Landscape-like surface

You will make a model of the geometry used or created. Meaning, that you probably need to scale down the model. Further you need to determine the thickness of the slices.

Variables

1. Scale
2. Slice thickness

### Step 1: Scaling and positioning

Scaling geometry

First you need to define a geometry.

Params » Geometry » Surface

To scale you need two input fields. A division operator and a scale component for the transformation.
Create to input fields with:

Params » Special » Panel

Connect the outputs of the Panels with the inputs of the division operator.

Scalar » Operators » Division

Connect the result of the division operator and your geometry with the Scale component.

XForm » Affine » Scale

Positioning geometry

It is very likely that the geometry is somewhere in your viewport. When scaled down you would like to have your geometry in the origin and not somewhere else in your viewport.

To find the lowest point create a bounding box around your scaled geometry.

Surface » Freeform » Bounding Box

To get the different components of the box we need to explode the geometry.

Surface » Analysis » BRep Components

This outputs 6 faces, 12 edges and 8 vertices. You need one vertice to move from. Choose one of the items and connect it with output V (vertices) of BRep Components.

Logic » List » List Item

You need a vector to the origin. Create a vector and connect the first position with input A.

Vector » Vector » Vector 2Pt

Connect the origin with input B of the vector (X,Y,Z) is standard 0.

Vector » Point » Point XYZ

Create a move component to perform the translation. Connect it with the scaled geometry and the vector. The lower left corner should be in the origin now.

XForm » Euclidian » Move

### Step 2: Creating the base

The shape is still hovering in the air. So if you slice the shape horizontal you will get the contour lines of the shape itself but you will be missing the contour lines of the outer edges.
This means that you need te create a bounding box and trim away the unneeded parts with the edges of the shape.

Selecting faces

Create a bounding box.

Surface » Freeform » Bounding Box

To get the faces explode the box.

Surface » Analysis » BRep Components

You need only the vertical faces. You can create four seperate List Item components with seperate index numbers, but you can also combine a series of index numbers with one List Item.

Logic » Sets » Series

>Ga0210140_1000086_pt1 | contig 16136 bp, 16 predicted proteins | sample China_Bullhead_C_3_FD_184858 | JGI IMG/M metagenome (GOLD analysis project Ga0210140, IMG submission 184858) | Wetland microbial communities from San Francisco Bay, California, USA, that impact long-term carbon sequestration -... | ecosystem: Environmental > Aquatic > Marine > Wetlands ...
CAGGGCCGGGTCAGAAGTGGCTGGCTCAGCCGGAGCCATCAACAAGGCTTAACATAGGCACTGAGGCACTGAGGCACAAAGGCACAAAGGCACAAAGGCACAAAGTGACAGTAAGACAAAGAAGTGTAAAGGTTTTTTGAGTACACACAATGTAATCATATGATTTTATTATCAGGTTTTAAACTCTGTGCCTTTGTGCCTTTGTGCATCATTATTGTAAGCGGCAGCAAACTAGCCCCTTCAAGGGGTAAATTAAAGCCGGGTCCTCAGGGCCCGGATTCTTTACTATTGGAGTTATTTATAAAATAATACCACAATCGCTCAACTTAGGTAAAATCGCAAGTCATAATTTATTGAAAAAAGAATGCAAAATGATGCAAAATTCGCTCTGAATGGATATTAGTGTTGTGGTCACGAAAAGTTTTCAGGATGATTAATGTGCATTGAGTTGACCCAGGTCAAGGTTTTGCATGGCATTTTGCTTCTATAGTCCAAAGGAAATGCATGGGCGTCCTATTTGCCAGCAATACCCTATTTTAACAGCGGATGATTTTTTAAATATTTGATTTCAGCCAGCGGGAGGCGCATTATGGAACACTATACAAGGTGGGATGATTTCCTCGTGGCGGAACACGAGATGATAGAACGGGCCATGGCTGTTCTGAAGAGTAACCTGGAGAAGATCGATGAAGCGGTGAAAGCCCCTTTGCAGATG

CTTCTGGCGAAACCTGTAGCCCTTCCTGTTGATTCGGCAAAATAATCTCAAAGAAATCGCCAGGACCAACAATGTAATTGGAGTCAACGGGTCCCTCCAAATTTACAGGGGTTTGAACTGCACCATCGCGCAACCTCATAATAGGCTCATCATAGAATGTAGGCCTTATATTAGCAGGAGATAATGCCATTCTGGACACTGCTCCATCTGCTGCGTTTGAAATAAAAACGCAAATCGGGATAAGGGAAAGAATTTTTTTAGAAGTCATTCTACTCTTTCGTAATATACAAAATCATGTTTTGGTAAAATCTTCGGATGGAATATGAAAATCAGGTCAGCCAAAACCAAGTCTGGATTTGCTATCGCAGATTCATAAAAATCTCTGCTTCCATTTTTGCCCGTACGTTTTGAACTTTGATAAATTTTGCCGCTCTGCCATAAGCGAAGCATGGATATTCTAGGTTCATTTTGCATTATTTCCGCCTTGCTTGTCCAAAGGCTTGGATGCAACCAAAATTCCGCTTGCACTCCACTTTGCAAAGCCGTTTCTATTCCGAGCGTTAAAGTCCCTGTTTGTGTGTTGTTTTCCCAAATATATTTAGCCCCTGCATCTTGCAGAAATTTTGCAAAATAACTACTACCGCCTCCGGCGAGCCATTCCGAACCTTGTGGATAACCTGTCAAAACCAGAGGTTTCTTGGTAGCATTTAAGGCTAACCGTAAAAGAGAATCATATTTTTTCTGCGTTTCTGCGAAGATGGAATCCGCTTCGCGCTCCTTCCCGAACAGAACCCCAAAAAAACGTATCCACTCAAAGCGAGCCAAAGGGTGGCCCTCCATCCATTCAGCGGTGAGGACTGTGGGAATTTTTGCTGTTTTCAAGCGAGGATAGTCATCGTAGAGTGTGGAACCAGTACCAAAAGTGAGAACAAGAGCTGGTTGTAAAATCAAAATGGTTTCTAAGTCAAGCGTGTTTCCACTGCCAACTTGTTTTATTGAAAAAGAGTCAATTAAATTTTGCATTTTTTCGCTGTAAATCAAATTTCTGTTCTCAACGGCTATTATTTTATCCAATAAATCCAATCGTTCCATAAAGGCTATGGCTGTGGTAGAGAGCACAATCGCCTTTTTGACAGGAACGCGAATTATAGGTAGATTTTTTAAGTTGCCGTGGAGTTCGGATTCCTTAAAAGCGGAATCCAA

Selecting edges

To get the trim lines, you need the edges of the landscape shape. Again use Explode (BRep Components) and select the edges with Series and List Item.

VB script

Unfortunately Grasshopper does not yet have the ability to split or trim faces. You need to do some VB scripting.

Logic » Script » DotNET VB Script

Change some values to make it recognizable.

• RMB on the x and change it into C for curves.
• RMB on the y and change it into B for BRep faces.
• RMB on output A and change it into S for trimmed surfaces.

Double-click on the Script component and replace `'your code goes here…`
with this script `S = rhutil.RhinoSplitBrepFace(B, 0, C.ToArray, doc.AbsoluteTolerance)`

Trim surface

You need to do some fine-tuning with the script to get it working.

• RMB on C and check List. This makes splitting possible with more than one curve on a surface.
• RMB again on C and check OnCurve in Type hint.

The output of the script is a surface containing faces, edges and vertices. To get only the faces use Explode (BRep Components) and select the face needed with List Item.
This is the same what Trim in Rhino actually does. It hides one of the trimmed surfaces.

Connecting the wrong way

You might think let's connect the output of the edges with input C and connect the output of the faces with input B of the Split-script component. Unfortunately, that will not work.

Connecting the right way

The output of the faces and edges is one data stream. To make it work with the Split-script component you need to split the data stream in single branches. This way the data is handled one by one.

Logic » Tree » Graft Tree

Check the difference of the data structure by adding a Param Viewer component before and after the Graft Tree component.

### Step 3: Slicing

To slice the shape in equal segments you will need cutting planes and extract the intersection curves between the shape and the slices.

Determining plane size and divide height

Determine the size of the cutting planes with the edges of the earlier created bounding box of the shape. Select only one edge for the length and one edge for the width.

Curve » Analysis » Length

You wil also need a vertical edge to divide in equal lenghts. Later you will place on each division point a cutting plane.

Curve » Division » Divide Length

According to the thickness of your sheet material you can set it here. The lenght of the division can be set with a Number Slider. Connect this with input L of the Divide Length component.

Slicing

You now have all the required information to create a plane. Connect the output from the edges and the height with the inputs of the Plane component.

Surface » Primitive » Plane Srf

On each division point a cutting plane will be created. To get the cutting lines between the intersecting surfaces you will need the BRep | Plane component.

Intersect » Mathematical » BRep I Plane

These intersection lines you can bake. RMB on the BRep | Plane component and select Bake... If asked select a layer in Rhino to put the lines in.